# Example of a 3-dimensional manifold with toroidal boundary, which is not a solid torus

I am looking for an example of a $$3$$-dimensional compact and orientable topological manifold $$\mathcal{M}$$ with boundary, such that $$\partial\mathcal{M}$$ is homeomorphic to a $$2$$-torus $$T^{2}=S^{1}\times S^{1}$$, but such that $$\mathcal{M}$$ is not homeomorphic to the solid torus $$\overline{T}^{2}:=S^{1}\times\overline{D}$$, where $$\overline{D}$$ denotes the closed disk (=closed $$2$$-ball).

This is basically a similar question as in this post, which I've created some days ago. In this post I asked for manifolds, with spherical boundary, which are not homeomorphic to a $$3$$-ball. As explained by Moishe Kohan in this post, a general procedure to built them is to consider an arbitrary closed orientable $$3$$-manifold (which is not equivalent to $$S^{3}$$), from which we "cut out" the interior of a regular $$3$$-ball. Is there a similar procedure which works for the torus case?

I already know from the well-known theorem $$\chi(\mathcal{M})=\frac{1}{2}\chi(\partial\mathcal{M})$$ for odd-dimensional compact manifolds that every manifold $$\mathcal{M}$$ with toroidal boundary has to have $$\chi(\mathcal{M})=0$$. So, whenever someone knows an example of a $$3$$-dimensional compact and orientable manifold with a single boundary component, whose Euler-characterisitc is zero, then we would be done.

• Take a solid torus and connect sum with a closed 3 manifold that isn't a sphere. Commented Nov 9, 2021 at 18:29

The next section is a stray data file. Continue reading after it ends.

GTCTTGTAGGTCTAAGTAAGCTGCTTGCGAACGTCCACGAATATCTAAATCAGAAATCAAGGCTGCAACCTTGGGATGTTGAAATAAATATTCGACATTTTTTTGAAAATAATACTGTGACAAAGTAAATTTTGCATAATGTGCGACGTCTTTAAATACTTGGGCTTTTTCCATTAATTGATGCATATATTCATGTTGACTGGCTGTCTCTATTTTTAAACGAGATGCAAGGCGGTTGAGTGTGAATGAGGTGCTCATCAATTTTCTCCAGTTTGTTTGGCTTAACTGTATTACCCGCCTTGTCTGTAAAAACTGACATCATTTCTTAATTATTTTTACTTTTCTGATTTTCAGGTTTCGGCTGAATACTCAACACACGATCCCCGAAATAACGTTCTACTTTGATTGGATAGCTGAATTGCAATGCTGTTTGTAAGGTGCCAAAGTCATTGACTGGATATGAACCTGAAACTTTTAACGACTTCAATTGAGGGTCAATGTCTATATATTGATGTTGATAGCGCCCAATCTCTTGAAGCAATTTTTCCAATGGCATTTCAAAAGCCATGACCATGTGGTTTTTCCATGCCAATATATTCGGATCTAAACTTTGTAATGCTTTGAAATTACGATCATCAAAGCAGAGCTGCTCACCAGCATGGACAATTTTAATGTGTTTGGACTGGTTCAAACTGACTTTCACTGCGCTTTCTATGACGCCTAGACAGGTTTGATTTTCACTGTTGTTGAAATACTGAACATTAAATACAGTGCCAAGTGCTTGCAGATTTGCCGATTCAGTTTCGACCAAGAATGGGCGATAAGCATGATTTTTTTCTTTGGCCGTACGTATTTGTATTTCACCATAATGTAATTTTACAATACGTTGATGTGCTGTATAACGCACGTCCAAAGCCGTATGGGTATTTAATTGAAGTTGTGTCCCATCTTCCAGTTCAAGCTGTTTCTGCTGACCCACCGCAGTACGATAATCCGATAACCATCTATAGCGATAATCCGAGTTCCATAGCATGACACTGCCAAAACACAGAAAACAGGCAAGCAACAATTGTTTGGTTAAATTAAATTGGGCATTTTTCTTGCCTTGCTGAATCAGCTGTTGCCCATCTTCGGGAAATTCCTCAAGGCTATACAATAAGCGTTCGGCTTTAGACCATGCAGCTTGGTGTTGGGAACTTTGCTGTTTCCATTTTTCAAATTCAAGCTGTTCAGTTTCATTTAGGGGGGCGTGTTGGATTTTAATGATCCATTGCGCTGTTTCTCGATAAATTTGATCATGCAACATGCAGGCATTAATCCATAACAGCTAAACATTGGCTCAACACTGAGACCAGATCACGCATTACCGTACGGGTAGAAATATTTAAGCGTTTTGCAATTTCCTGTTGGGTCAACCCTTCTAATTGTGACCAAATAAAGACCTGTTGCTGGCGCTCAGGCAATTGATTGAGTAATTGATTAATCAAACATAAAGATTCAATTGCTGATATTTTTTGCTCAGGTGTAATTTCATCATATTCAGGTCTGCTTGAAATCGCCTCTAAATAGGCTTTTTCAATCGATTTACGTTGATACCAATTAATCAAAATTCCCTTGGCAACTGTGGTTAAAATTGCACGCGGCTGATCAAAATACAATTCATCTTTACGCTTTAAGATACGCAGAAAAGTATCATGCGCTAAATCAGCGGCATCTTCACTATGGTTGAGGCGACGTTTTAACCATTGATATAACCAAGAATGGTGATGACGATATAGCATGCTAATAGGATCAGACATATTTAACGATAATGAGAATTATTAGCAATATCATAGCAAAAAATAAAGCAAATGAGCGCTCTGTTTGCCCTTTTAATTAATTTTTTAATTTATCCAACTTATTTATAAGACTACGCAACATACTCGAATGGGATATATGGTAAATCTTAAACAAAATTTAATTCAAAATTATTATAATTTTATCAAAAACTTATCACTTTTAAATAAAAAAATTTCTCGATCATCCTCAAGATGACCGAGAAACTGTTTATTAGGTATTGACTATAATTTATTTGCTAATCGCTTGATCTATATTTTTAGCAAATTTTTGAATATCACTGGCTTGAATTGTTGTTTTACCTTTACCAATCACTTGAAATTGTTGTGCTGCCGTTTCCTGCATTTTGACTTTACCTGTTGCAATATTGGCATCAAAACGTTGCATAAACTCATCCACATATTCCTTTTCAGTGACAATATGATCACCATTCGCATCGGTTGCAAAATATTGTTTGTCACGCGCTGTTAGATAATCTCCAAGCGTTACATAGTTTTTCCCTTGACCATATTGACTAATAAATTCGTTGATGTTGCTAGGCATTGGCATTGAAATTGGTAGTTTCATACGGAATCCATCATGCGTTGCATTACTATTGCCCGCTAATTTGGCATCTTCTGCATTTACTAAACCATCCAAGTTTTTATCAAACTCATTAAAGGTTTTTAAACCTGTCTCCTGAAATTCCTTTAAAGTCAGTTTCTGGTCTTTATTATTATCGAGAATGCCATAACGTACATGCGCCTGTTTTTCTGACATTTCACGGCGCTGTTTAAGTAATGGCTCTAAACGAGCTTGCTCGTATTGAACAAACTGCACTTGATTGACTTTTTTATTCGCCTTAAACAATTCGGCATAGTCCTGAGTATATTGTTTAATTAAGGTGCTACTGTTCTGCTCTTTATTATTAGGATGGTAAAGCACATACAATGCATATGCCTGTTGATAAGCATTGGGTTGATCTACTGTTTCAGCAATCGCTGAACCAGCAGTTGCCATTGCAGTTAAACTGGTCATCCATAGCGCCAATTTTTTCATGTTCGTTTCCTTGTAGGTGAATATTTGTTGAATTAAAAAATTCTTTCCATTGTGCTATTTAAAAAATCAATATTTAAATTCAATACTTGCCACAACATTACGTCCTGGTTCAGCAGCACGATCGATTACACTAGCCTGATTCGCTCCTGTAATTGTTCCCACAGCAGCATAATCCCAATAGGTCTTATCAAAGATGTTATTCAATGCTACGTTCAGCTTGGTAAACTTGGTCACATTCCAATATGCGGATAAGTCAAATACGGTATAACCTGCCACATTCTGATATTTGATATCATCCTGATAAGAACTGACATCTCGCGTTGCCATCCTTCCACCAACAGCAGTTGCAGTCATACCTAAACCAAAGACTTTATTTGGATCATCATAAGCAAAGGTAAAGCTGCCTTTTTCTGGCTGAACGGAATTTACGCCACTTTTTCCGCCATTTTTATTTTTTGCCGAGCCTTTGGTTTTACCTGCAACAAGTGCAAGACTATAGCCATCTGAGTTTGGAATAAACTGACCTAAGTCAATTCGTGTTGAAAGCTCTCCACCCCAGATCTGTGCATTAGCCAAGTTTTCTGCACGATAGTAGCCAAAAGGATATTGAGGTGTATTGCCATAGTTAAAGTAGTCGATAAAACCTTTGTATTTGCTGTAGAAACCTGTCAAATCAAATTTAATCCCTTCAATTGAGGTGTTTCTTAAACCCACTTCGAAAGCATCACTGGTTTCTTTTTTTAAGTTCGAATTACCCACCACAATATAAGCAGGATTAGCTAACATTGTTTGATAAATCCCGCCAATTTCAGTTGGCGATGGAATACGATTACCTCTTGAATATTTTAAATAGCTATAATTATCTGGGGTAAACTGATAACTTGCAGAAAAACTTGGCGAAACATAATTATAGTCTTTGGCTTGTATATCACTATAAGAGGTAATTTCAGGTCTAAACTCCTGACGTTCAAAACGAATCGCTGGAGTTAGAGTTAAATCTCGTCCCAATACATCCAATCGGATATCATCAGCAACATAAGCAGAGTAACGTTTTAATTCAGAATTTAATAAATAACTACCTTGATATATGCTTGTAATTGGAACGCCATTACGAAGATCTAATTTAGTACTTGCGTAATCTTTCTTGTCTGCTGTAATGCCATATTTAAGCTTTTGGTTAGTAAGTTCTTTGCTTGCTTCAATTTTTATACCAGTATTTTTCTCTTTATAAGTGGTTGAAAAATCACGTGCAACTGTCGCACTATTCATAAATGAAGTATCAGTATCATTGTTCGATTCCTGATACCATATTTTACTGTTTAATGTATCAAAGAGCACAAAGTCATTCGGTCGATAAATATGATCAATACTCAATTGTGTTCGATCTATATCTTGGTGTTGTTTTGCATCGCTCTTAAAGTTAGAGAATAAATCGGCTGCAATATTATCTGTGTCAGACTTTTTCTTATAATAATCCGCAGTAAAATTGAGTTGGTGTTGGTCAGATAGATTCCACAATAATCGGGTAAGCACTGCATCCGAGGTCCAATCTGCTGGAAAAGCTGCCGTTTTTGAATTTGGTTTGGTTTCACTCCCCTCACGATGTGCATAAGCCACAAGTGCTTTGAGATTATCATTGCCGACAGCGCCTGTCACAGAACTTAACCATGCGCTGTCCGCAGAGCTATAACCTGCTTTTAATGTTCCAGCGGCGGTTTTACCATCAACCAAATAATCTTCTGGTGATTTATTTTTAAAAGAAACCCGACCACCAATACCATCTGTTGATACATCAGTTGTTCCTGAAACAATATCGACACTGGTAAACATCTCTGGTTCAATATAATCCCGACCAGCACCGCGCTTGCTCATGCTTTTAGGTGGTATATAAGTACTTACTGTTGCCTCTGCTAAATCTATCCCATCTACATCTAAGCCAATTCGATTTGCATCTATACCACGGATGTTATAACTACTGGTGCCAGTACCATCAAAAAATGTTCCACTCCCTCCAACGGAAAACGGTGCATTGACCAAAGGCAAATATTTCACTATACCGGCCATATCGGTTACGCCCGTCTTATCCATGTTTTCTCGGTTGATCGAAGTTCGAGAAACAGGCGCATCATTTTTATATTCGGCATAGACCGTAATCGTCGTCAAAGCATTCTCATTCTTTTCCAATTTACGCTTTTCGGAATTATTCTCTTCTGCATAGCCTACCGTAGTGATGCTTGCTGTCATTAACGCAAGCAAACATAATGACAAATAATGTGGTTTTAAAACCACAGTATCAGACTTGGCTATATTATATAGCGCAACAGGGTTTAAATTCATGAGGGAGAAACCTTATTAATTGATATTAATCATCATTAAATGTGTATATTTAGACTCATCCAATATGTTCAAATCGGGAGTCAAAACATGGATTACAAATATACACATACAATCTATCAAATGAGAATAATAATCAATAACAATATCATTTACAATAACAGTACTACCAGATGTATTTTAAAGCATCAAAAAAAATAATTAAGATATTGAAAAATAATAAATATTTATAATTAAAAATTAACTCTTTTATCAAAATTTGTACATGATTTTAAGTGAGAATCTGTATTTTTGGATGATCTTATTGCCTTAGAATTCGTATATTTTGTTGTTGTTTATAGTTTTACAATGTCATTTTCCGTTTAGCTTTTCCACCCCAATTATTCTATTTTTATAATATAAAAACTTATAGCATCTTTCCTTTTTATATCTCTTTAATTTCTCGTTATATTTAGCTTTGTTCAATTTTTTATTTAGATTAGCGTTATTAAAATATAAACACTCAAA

• @ConnorMalin thanks for the comment, I think this is what I am looking for. I am only familiar with the connected sum of two closed manifold. Could you elaborate a little bit how the connected sum of a closed manifold with a manifold with boundary is defined? Commented Nov 9, 2021 at 19:28

In this situation there is no need to rule out $$S^3$$. In fact $$S^3$$ gives us gobs of beautiful examples closely related to knot complements: in fact what this construction shows is that every knot complement is the interior of a 3-manifold with torus boundary.
• I'd just like to add that a sufficient (but not necessary) condition is that, if after removing the solid torus, the resulting manifold $M$ is such that the induced map $\pi_1(\partial M)\to\pi_1(M)$ is injective. In this case, $M$ is definitely not a solid torus (this follows from the loop theorem). If this map is not injective, then $M$ is actually a connect sum with a solid torus. Commented Nov 10, 2021 at 20:04